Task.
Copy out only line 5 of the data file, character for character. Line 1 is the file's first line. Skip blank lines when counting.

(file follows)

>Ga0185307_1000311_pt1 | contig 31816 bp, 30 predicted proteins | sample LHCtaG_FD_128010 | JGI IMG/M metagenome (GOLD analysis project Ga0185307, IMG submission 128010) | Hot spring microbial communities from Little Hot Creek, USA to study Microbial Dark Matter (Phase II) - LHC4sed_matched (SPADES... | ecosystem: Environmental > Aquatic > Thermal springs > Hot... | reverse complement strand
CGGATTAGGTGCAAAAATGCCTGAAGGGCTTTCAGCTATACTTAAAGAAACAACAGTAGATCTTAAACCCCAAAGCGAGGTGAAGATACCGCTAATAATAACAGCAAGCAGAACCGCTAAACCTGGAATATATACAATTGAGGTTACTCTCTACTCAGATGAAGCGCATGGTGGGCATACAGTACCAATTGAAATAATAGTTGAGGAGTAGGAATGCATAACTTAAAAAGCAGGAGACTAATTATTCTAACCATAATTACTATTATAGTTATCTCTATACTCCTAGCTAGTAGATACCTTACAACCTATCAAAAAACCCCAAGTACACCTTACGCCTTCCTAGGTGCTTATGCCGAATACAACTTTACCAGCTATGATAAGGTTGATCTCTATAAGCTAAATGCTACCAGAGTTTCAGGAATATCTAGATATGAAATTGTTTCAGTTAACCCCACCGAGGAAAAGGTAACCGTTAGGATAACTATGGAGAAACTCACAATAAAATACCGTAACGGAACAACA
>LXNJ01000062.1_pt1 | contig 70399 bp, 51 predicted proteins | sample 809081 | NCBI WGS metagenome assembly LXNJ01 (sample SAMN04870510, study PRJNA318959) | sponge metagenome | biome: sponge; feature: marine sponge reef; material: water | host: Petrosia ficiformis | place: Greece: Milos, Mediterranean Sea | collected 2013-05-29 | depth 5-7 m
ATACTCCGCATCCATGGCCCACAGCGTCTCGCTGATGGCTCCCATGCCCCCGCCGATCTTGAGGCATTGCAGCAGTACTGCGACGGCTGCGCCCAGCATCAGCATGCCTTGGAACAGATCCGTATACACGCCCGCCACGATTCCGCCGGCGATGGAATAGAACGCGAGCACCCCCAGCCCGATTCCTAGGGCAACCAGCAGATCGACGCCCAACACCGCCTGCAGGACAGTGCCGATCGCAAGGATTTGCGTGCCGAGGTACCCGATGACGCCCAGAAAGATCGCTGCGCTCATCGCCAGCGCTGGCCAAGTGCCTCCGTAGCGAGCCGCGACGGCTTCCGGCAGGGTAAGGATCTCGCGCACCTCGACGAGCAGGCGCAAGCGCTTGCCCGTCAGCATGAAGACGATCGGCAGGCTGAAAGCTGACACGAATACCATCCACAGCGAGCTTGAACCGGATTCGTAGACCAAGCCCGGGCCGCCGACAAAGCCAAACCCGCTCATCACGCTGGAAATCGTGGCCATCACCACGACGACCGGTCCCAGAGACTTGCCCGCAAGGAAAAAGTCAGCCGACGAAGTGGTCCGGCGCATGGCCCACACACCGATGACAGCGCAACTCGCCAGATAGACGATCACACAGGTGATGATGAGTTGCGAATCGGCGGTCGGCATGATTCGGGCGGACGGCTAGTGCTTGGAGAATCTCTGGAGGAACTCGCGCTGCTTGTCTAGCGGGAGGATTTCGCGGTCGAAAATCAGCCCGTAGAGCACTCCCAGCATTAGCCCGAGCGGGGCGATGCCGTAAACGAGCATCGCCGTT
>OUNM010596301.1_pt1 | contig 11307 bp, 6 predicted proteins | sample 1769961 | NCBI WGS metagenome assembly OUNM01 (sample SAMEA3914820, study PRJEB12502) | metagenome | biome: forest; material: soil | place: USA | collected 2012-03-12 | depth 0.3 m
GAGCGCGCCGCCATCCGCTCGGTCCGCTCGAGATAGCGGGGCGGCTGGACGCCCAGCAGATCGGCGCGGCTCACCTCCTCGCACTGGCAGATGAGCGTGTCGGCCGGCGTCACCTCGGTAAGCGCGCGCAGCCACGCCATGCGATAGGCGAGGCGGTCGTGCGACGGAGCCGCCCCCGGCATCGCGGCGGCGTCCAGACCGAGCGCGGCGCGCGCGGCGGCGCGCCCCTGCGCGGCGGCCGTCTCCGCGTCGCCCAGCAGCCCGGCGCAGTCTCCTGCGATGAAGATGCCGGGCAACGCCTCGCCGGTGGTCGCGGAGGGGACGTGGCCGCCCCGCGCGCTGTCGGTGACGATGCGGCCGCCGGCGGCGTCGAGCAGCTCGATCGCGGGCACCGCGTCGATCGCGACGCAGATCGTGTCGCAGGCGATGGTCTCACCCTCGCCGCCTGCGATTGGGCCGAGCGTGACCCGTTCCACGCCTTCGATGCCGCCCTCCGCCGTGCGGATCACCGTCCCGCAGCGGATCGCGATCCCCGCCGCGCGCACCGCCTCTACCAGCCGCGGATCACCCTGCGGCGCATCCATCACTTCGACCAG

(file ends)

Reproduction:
>OUNM010596301.1_pt1 | contig 11307 bp, 6 predicted proteins | sample 1769961 | NCBI WGS metagenome assembly OUNM01 (sample SAMEA3914820, study PRJEB12502) | metagenome | biome: forest; material: soil | place: USA | collected 2012-03-12 | depth 0.3 m